Posts Tagged ‘squat’

Welcome to the Jacked Legs Trainer. Here you’ll find some of my personal leg workouts that I use to add size to my legs and increase athletic performance. I don’t perform many isolation exercises for legs  because those do very little for athletic performance so I substitute isolations for plyometric movements for strong and explosive legs. If you play sports, these workouts will have you running faster, jumping higher and hitting harder, even if you don’t these workouts will give you a strong and powerful base with great functionality.

Workout #1

Rest for 90 seconds between each set for all exercises except for #1, in which you should rest until your are ready for another round, between 2-3 minutes. 

  • Squats 5 sets x 5 reps
  • Leg Press 3 sets x 8-10 reps
  • Stiff-Leg Deadlifts 3 sets of 8-12 reps
  • Superset: (A)Leg Extension 15, 12, 10 (B) Hamstring Curl 15,12,10 Perform exercise A first then immediately move on to exercise B, perform, rest for 60-90 seconds. 
  • Superset: (A) Seated Calf Raise  3 sets of 15-20 (B) Standing Calf Raise  3 set of 15-20

Workout #2

Rest 60-90 seconds between sets! If doing supersets or trisets, complete all exercises on after the other, rest, and repeat.

  • Squats 100 reps (Take as many breaks as necessary but don’t stop until you hit 100, vary the stance to hit all parts of the thighs. I use back squat, sumo stance, narrow stance and front squats, and aim for 25 reps of each) 
  • Triset: (A) One-Leg Leg Press  4 sets x 10 reps (B) Plyometric Lunges 4 sets of 25 reps {Explode from one leg to the other} (C) Wall Squat 4 sets of 30-45 second holds.
  • Stiff-Leg Deadlifts 4 sets of 8-10 reps
  • Superset: (A) Donkey Calf Raise 3 sets of 15-20 reps (B) Seated Calf Raise 3 sets of 15-20

  Workout #3

Rest between 60 -90 seconds between reps.

  • Bosu Ball Barbell Squats 4 sets of 10, 8, 6, 4 {Set up in the smith machine, load up a barbell and flip a bosu ball onto its uneven side, unrack the barbell and find your balance on the bosu ball. Focus here, keep your core tight for balance, and drop into the squat slowly and push out, use a spotter if necessary!) 
  • Bosu Ball Hack Squats  3 sets of 8-10 reps {Lie a bosu ball with the uneven side on the platform of the hack squat machine. Stand on the even platform of the bosu ball and keeping your core tight, unrack the weight, drop into the movement and control it up}
  • Superset: (A) Bulgarian Split-Squats 3 sets of 10-12 reps (B) Squat Jumps 3 sets of 15-25
  • Superset: (A) Bosu Ball Lunge 3 sets of 8-10 reps (B) Standing DB Calf Raise 3 sets of 15-20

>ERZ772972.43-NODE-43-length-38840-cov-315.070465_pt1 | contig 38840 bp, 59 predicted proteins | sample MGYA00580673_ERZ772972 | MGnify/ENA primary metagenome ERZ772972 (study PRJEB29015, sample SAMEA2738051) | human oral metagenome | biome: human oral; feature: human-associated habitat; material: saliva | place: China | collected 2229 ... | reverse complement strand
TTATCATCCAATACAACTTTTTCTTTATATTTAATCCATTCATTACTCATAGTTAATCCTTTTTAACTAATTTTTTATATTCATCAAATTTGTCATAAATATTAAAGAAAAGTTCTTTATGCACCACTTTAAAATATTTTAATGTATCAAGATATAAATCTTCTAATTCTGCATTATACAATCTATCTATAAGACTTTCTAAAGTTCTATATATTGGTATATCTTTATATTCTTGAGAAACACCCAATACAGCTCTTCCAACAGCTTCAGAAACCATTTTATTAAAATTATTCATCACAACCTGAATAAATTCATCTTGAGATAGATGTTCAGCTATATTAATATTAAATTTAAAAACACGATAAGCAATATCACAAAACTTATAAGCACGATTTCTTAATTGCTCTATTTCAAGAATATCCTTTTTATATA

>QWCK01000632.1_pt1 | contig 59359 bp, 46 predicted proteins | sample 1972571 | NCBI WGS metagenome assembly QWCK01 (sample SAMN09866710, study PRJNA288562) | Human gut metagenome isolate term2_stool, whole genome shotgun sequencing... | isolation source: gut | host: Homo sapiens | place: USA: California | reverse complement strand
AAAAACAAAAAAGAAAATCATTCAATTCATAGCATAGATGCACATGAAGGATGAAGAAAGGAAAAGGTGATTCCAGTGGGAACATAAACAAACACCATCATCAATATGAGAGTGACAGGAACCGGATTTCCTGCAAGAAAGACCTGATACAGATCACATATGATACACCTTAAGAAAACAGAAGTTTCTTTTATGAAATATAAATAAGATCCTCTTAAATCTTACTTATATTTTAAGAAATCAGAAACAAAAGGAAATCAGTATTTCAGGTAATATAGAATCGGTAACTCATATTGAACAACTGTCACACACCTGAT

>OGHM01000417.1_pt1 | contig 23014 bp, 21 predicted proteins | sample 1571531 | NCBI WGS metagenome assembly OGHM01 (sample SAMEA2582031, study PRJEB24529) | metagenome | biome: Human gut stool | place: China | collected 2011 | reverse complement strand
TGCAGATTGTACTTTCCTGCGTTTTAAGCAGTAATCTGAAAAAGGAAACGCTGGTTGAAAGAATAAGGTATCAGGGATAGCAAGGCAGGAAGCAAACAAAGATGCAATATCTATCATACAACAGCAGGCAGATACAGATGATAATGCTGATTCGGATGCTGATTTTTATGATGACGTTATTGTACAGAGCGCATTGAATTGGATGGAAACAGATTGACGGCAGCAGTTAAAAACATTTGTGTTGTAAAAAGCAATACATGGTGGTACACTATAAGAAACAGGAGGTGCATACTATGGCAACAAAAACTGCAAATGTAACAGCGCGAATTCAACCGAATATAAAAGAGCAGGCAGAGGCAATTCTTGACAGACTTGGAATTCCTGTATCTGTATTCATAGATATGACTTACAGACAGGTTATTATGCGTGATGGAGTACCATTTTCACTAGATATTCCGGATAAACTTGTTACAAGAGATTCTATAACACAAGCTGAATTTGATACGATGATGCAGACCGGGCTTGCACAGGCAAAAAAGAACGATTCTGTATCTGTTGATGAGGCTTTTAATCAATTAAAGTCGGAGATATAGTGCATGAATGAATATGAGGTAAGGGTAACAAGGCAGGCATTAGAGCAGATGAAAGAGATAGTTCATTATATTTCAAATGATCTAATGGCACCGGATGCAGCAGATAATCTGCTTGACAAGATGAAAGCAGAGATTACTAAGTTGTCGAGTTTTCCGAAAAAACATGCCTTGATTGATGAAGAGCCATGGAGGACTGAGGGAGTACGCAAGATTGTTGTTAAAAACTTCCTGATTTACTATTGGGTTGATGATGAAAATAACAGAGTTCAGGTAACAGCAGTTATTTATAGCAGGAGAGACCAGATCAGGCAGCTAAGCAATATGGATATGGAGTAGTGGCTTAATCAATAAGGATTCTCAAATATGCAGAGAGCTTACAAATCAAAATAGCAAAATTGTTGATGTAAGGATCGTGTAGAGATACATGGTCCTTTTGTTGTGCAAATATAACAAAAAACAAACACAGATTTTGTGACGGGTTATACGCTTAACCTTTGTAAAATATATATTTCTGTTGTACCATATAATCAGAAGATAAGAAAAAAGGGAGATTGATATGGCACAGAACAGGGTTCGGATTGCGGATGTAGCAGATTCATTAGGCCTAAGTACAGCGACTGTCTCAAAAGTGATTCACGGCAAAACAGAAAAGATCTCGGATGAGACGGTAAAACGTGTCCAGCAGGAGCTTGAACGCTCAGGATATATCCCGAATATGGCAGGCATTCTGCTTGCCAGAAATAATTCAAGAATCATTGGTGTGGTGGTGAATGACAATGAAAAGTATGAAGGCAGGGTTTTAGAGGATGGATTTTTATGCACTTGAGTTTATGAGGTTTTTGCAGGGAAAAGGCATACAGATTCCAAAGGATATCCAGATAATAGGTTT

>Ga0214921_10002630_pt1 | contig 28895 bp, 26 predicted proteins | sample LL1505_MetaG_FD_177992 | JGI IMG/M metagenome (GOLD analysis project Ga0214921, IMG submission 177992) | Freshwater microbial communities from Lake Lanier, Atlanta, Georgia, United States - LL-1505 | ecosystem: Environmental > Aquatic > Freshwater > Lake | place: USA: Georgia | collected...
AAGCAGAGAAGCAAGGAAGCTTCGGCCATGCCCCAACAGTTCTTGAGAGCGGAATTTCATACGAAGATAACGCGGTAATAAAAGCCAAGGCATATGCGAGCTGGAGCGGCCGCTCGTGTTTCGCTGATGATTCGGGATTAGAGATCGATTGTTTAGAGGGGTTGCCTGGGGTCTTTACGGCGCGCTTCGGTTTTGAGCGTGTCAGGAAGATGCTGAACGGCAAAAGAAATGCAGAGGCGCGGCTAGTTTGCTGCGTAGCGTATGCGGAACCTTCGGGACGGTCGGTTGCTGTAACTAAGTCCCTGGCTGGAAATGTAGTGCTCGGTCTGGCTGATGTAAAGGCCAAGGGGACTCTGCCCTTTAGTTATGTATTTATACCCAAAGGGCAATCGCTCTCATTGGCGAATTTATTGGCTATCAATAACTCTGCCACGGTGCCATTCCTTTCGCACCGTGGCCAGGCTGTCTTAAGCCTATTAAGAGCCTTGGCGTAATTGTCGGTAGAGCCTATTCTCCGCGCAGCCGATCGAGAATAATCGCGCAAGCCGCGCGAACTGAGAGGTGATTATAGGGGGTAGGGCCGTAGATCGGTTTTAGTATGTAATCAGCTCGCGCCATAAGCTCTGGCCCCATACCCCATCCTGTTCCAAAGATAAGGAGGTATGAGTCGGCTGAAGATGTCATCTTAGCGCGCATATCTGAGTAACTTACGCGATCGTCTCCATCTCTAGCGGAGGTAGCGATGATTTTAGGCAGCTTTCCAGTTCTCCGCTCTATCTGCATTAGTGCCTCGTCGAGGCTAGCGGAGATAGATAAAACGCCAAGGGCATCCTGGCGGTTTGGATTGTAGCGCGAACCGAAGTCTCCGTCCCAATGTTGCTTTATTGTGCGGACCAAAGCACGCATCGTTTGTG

{Grab a pair of heavier dumbells and find a raised platform, stand on it with your heels off the platform, Drop down all the way and raise yourself using the calf muscles}

Workout #4

  • Squats 4 sets of 30,20,10,5 superset Standing Calf Raises 4 sets of 15, 25, 35, 45 
  • Leg Press  4 sets of 5, 10, 20, 30 superset Leg Press Calf Raise  4 sets of 50, 40, 30, 20

** REST starts at 45 seconds and increases 15 seconds until you hit the set with 5 reps, rest for 90 seconds, then move on to the second round of exercises going from 90 seconds back.own to 45.

Workout #5

Rest 90 seconds for exercises with 10 sets, and 60 seconds for assistance work. Choose a weight you can do 20 reps for a set with and stick with that for all 10 sets. Do not go to failure, you’ll get there as the sets go on.

  • Squats  10 sets of 10 reps {Keep the weight the same for all sets}
  • Stiff-Leg Deadlift 10 sets of 10 reps
  • Superset: (A) Standing Calf Raise 3 sets of 15-20 reps (B) Seated Calf Raise 3 sets of 15-20

 

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Our legs are the largest muscles on our body. They can be separated into two portions: the upper legs and the lower legs.  We’ll be looking at the anatomy of the muscles that make up the upper and lower legs, their functions, and some exercises and tips to help develop some badass legs. Grab them notebooks, sip on a nice protein shake and get to readin!

As mentioned above, there are two parts to your legs. The upper legs,  which are known as the thighs, consist of the quadriceps (anterior), the hamstrings (posterior) and the glutes, whereas the lower legs, which are the calves. To help you get through this, I’ve divided the post into 3 sections: Quads, Hams and Calves, respectively.

Section 1 

Let’s start by taking a look at the anterior (extensor) compartment of the thigh.

Looking at the photo, you may notice that there are many muscles that make up the anterior compartment of the thigh. The one’s that we can train, develop, grow, and define are the quadriceps (the technical term is quadriceps femoris). The term quadriceps means four heads, which means that there are four heads that make up the quadricep femoris.

The four heads are the:

  1. Rectus Femoris
  2. Vastus Lateralis
  3. Vastus Medialis
  4. Vastus Intermedius

The rectus femoris is located at the front of the quad. The vastus intermedius, not shown in the photo, lies underneath the rectus femoris. The remaining two muscle heads run parallel to the rectus femoris. The vastus medialis is the head found in the inner thigh, and the vastus lateralis is located on the outside of the thigh. All four heads work synergistically to extend the leg and flex the thigh, while the rectus femoris simultaneously acts alone to flex the thigh at the hip.

To develop the quads we use variations of squats, lunges, leg presses and leg extensions. Something important to remember when training the quads is that foot stance and toe positioning determine which muscle head gets targeted. For example, for squats and leg presses, performing these movements with your feet shoulder width apart and pointed slightly outward will provide overall thigh development. Closing your stance, meaning bringing your feet closer together, with toes pointed straight ahead will hit the whole thigh, but will target in on the outer thigh (vastus lateralis). Widening your stance, on the other hand, past shoulder width and pointed your toes out past a 45 degree angle will work the whole thigh, with a particular focus on the inner thigh (vastus medialis).